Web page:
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Kassemi v. Department of Homeland Security- United States Citizenship & Immigration Services


October 13, 2006


The opinion of the court was delivered by: Joel A. Pisano, U.S.D.J.




Dear Parties,

Presently before the Court is a motion to dismiss pursuant to Fed. R. Civ. P. 12(b)(1). For the following reasons, Defendants' motion to dismiss is granted.

I. Factual and Procedural History

Plaintiff is a citizen of Morocco and has been a lawful permanent resident of the United States since March 28, 2000. Plaintiff applied for naturalization by filing a Form N-400 Application for Naturalization on February 16, 2005. On October 18, 2005, a Newark District Adjudication Officer interviewed Plaintiff. Based upon the interview, Plaintiff passed the proficiency tests for English and U.S. history and government. However, Plaintiff was informed that although his application had been recommended for approval, a decision could not yet be made because his background investigation was pending.

Plaintiff filed a "Petition for Hearing on Naturalization Application" in this Court on March 3, 2006, seeking for the Court to adjudicate his N-400 Application, or in the alternative, to remand his N-400 application to the United States Citizenship & Immigration Service ("USCIS") for immediate adjudication. The instant motion to dismiss followed.

Since the filing of Defendants' motion to dismiss, the Federal Bureau of Investigations ("FBI") completed its background check on Plaintiff. In August 2006, the FBI forwarded the results of its search to USCIS for its review. The Supervisor District Adjudication Officer, Section Manager of the USCIS New Jersey district office reviewed the results of the background check and determined that the USCIS must continue evaluating Plaintiff's eligibility for naturalization.

II. Standard of Review

Federal Rule of Civil Procedure 12(b)(1) allows a party to move for dismissal of a case based on lack of subject matter jurisdiction. Fed. R. Civ. P. 12(b)(1). The plaintiff bears the burden of proving that subject matter jurisdiction properly exists in the federal court. Mortensen v. First Federal Sav. And Loan Ass'n., 549 F.2d 884, 891 (3d Cir. 1977). When considering a motion to dismiss for lack of subject matter jurisdiction under Rule 12(b)(1), "no presumptive truthfulness attaches to plaintiff's allegations, and the existence of disputed material facts will not preclude the trial court from evaluating for itself the merits of jurisdictional claims." Id.

III. Legal Discussion

The Court finds that dismissal is proper, as the Court lacks subject matter jurisdiction at this time because the issue is not ripe for determination. Pursuant to 8 U.S.C. § 1447(b), a district court has jurisdiction to hear suits to compel agency action on a naturalization application or to adjudicate an application "[i]f there is a failure to make a determination under § 1446 of this title before the end of the 120 day period after the date on which the examination is conducted under this section. . ." 8 U.S.C. § 1447(b). Plaintiff contends that his October 18, 2005 interview triggered the running of the statutory 120 day period. Defendants, in response, contend that the 120 day period did not begin to run until August, 2006, when USCIS received the results of Plaintiff's background check. Therefore, the question presented to the Court is at what point the statutorily required "examination" is completed, triggering the commencement of the 120 day period.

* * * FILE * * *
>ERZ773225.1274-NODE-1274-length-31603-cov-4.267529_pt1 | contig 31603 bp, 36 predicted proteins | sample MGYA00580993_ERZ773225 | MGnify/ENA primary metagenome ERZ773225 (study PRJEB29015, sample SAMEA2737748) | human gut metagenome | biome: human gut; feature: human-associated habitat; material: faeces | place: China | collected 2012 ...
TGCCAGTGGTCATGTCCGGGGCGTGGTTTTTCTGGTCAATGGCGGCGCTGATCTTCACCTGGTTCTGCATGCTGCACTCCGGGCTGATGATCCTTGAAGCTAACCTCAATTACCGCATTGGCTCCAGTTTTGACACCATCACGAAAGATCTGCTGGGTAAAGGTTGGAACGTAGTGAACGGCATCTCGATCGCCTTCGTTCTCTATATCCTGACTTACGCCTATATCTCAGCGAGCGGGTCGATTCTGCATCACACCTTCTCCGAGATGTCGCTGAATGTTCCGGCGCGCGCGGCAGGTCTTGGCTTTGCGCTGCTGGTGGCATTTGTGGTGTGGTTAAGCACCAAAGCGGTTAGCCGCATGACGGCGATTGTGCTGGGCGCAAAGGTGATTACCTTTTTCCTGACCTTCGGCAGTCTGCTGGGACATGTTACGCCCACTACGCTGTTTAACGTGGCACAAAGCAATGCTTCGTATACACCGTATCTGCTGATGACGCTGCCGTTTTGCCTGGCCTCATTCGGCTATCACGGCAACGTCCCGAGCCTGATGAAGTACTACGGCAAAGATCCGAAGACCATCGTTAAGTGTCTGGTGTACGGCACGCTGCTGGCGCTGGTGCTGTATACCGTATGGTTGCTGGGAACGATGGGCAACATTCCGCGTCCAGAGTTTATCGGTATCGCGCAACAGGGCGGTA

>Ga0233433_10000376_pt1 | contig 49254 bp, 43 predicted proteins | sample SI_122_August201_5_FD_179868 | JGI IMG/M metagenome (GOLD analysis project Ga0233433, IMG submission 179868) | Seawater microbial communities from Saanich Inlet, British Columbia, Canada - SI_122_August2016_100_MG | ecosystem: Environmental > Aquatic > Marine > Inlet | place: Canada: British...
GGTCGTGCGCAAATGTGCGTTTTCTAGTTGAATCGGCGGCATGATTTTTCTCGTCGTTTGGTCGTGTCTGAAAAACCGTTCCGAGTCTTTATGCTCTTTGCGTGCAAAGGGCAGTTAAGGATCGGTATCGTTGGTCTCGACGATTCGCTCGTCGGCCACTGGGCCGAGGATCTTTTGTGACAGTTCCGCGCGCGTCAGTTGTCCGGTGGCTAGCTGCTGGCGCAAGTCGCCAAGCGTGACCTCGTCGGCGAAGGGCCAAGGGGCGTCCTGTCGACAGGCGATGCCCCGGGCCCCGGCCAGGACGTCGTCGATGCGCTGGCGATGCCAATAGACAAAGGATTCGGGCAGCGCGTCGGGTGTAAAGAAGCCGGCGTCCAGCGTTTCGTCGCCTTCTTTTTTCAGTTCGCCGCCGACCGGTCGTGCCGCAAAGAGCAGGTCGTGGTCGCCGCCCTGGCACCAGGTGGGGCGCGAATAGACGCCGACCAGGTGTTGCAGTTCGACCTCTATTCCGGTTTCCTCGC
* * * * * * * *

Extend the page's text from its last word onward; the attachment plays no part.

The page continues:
The Third Circuit has not addressed at what specific point § 1447(b) comes into play and when the statutory 120 day period begins for the purposes of district court jurisdiction. While some district courts have held that the word "examination" in § 1447(b) refers to the date of the examination interview with a CIS officer, and not the entire "examination process," see, e.g. ElDaour v. Chertoff, 417 F.Supp.2d 679 (W.D.Pa. 2005), the Court finds the holding in Danilov v. Aguirre, 370 F.Supp.2d 441 (E.D. Va. 2005) persuasive. In Danilov, the court held that the 120 day period under § 1447(b) did not begin to run until all parts of the "examination process" had been completed, including the FBI background check. Id. at 444. The court explained that an examination is not a single event, but rather, is a process the agency follows to gather information concerning the applicant. Id. at 443.

USCIS must be able to make a fully-informed decision regarding any application for naturalization. Effective beginning in fiscal year 1998, Congress now requires completion and review of an FBI criminal background investigation of the applicant as part of the examination process. SeePublic Law 105-119, Title 1, Nov. 26, 1997, 111 Stat. 2448. The implementing regulations require that the FBI complete a criminal background investigation of an applicant before the examination may be completed. 8 C.F.R. § 335.2. Therefore, the Court concludes that the statutory 120 day period did not begin to run until Defendants received the results of Plaintiff's background check, in August, 2006. Because the 120 day review period has not yet expired, the Court lacks subject matter jurisdiction.

IV. Conclusion

In conclusion, the Court grants Defendants' motion to dismiss without prejudice. An appropriate Order follows.


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